Looking Back - The 24th William Blum Lecture
This article is a re-publication of the 24th William Blum Lecture, presented at the 70th AES Annual Convention in Indianapolis, Indiana, on June 27, 1983. A career retrospective of Mr. Pearlstein’s works, the lecture covered work on electroless plating, chromate conversion coatings, double-layer phenomena and dealing with cyanide wastes.
Recipient of the 1982 William Blum
AES Scientific Achievement Award
Editor’s Note: Originally published as Plating & Surface Finishing, 70 (10) 42-16 (1983 and 70 (11), 36-41 (1983), this article is a re-publication of the 24th William Blum Lecture, presented at the 70th AES Annual Convention, SUR/FIN 1983, in Indianapolis, Indiana on June 27, 1983. Originally published in two parts, the lecture was a career retrospective of Mr. Pearlstein’s works. The first part covered work on electroless plating, chromate conversion coatings and double-layer phenomena. The second was devoted to work on dealing with cyanide wastes. A printable PDF version of the complete lecture is available by clicking HERE.
I am honored to have been selected as recipient of the AES Scientific Achievement Award and am most pleased to be able to participate in honoring the memory of Dr. William Blum, whom I was privileged to have known quite well; he was indeed a "giant" in advancing the science and technology of electroplating.
I cannot let this opportunity pass without acknowledging that whatever I've been able to accomplish in my career is in large measure owed to my dear wife, Roslyn, for her constant understanding, support and kindness, during the past 27 years. I also wish to thank the AES Philadelphia Branch for the friendships and support and would like to express my gratitude for having had the privilege and pleasure of working with the highly talented AES headquarters staff and society members around the country in association with the AES Education Committee, Intensive Training Course, CEF program, etc.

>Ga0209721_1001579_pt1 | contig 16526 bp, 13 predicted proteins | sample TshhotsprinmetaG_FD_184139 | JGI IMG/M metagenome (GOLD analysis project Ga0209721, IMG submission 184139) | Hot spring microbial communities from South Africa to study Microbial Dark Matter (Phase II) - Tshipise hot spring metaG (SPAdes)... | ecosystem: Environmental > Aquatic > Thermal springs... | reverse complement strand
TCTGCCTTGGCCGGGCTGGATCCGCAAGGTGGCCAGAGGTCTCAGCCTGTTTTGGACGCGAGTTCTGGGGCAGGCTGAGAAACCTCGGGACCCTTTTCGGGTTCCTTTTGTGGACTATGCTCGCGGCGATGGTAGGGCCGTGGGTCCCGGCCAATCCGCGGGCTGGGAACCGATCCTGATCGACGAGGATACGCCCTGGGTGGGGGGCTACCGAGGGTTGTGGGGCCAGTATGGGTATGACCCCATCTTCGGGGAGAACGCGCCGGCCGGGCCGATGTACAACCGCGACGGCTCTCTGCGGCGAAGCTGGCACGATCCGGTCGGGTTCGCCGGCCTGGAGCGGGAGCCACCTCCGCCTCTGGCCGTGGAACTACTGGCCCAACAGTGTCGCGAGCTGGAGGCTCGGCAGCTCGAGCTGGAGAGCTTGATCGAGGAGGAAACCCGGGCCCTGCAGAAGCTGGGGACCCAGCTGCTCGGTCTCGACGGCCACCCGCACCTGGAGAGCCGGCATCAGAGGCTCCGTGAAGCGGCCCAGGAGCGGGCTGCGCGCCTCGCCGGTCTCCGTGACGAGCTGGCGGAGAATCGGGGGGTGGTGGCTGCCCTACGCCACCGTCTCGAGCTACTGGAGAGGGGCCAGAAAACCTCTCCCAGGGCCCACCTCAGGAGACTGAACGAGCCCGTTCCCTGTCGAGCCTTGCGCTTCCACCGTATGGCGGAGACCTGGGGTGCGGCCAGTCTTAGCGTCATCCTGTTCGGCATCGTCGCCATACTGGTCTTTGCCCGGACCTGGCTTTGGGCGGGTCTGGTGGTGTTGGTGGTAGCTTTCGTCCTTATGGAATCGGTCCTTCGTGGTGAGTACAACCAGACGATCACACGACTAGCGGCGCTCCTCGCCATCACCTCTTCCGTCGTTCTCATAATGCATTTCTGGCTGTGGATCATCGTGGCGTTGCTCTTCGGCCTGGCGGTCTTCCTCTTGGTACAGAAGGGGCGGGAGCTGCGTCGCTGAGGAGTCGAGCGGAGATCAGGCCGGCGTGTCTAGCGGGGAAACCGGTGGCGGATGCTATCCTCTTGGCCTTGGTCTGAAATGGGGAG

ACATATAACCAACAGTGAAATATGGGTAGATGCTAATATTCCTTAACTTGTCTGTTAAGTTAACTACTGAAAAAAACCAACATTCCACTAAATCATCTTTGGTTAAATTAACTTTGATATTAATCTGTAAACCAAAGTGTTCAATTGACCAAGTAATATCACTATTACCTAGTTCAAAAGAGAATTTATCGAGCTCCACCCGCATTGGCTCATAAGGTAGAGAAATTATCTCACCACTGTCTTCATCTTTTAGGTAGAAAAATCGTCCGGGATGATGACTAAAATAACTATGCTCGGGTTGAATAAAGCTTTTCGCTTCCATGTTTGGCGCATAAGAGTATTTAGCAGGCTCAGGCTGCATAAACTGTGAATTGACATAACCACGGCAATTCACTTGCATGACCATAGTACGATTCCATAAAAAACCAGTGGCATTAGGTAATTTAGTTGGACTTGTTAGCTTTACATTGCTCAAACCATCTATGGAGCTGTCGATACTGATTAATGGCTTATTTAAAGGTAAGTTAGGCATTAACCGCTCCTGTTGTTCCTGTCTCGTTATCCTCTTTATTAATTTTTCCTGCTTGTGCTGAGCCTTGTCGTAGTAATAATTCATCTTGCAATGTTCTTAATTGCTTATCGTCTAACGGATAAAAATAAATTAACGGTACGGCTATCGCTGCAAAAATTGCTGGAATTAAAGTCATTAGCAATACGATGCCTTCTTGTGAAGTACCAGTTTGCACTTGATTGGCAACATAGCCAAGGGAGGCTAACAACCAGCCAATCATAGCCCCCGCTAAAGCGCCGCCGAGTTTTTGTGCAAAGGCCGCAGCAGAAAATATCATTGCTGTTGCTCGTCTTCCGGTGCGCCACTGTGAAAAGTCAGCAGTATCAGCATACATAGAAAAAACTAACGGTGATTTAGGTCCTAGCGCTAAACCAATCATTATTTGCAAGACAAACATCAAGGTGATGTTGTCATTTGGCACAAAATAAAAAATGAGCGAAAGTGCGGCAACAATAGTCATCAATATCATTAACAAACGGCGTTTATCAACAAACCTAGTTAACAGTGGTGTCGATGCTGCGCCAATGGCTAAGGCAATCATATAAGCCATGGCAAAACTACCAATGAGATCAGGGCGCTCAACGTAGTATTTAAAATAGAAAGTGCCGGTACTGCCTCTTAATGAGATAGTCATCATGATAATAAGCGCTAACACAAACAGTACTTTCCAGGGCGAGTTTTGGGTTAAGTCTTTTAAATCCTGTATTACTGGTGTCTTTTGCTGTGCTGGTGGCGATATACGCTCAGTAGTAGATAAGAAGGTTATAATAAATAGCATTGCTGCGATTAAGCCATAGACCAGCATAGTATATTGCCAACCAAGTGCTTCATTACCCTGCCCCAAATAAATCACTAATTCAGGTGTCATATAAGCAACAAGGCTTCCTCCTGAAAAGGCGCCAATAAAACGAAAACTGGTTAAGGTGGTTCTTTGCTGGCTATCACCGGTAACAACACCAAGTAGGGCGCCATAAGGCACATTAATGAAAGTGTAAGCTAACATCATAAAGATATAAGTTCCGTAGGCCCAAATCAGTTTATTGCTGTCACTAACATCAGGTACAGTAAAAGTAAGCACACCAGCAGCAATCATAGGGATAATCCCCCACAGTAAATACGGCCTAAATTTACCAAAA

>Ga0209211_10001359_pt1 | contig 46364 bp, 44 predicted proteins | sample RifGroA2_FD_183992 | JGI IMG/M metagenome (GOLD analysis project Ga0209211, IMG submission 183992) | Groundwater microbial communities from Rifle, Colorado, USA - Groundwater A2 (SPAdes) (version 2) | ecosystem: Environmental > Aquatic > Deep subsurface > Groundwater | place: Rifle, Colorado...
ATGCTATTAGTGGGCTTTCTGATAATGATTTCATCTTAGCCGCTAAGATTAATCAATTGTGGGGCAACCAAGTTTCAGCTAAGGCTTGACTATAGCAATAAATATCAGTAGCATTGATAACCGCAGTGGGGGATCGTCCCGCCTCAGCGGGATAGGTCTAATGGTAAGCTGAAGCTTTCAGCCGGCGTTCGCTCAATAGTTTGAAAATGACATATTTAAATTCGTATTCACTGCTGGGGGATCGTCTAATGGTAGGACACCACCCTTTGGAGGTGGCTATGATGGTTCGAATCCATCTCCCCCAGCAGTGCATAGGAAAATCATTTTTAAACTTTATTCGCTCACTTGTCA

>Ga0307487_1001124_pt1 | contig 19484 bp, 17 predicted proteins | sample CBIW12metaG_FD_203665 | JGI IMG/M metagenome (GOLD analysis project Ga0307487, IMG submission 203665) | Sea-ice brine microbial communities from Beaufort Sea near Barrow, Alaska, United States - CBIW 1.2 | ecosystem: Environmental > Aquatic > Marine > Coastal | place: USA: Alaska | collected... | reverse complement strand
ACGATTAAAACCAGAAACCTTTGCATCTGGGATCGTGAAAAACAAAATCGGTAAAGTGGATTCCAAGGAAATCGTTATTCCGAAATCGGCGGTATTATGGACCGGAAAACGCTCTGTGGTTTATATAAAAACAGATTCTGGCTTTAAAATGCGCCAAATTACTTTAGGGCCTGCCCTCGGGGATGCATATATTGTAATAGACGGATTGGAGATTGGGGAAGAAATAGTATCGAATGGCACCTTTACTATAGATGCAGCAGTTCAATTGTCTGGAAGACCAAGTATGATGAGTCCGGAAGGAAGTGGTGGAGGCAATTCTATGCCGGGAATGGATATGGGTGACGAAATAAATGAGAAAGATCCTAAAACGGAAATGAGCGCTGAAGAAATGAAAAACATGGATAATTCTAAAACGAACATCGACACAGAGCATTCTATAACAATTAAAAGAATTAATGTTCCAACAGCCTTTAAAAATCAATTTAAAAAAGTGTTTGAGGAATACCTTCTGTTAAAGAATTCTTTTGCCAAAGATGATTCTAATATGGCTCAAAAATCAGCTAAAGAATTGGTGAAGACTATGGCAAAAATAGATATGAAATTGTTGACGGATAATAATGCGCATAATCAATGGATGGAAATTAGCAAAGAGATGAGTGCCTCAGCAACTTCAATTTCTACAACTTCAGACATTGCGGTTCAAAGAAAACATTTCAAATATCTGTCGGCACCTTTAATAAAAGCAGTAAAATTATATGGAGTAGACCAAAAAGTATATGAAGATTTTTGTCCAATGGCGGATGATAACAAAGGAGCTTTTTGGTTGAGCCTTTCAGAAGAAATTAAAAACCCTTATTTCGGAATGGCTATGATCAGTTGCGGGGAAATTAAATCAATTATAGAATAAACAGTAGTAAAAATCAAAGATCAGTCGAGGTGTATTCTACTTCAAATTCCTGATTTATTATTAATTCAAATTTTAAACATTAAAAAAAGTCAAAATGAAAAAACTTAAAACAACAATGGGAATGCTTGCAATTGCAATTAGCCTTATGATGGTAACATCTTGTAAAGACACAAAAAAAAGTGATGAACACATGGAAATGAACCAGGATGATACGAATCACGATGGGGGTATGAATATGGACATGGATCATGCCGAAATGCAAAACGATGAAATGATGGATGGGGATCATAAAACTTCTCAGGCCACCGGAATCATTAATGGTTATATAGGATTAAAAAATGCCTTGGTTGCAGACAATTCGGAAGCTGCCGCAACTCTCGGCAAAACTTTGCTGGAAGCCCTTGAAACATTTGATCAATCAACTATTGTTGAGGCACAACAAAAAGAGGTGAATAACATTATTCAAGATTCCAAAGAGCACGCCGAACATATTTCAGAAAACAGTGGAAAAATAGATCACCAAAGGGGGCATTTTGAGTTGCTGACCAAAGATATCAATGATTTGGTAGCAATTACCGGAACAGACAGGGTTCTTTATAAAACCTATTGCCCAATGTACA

As the title of this paper implies, I am taking this opportunity to look back over some of my past projects related to plating and surface finishing, not to rehash the old studies, but to focus on some sidelights and highlights of the investigations - some hitherto unpublished in the open literature - that may be of interest.
I can trace my introduction to plating to about 1953 when investigating processes for metallizing plastic dipoles of proximity fuses. I had been intrigued by Brenner's electroless deposition process1 and found that PdCl2 solutions could be used to activate nonconductors for initiating electroless nickel deposition. It seems very mundane now but one of the thrills of my life was observing a piece of white polystyrene initiate gas bubble formation and miraculously become coated with a metallic nickel deposit. Adsorption of a catalytically active species was accomplished by immersion in a warm PdCl2/HCl solution at pH about 4.3, the Tyndall effect indicated presence of a colloid. Unfortunately, this solution had a relatively short useful life, as palladium salt, presumably hydroxide, would soon precipitate out. Certain agents such as gelatin were helpful in temporarily retarding this effect. Immersion in a SnCl2 solution prior to immersion in an acidic PdCl2 bath was a more effective means of activating nonconductors for electroless deposition.2 However, the Shipley colloidal Pd activator3 proved most suitable for commercial use, particularly in the printed circuit industry. Virtually any nonconductor that did not dissolve in the electroless bath could be successfully activated for electroless deposition. An exception was a material identified as "mica-filled phenolic," which resisted all efforts at activation even when visible palladium films were produced on the surface. Apparently, this material contained a potent catalytic poison that prevented successful deposition. Though the phenomenon was not investigated further, it indicated the possibility of preventing deposition where unwanted (e.g., on racks) by incorporating catalytic poisons.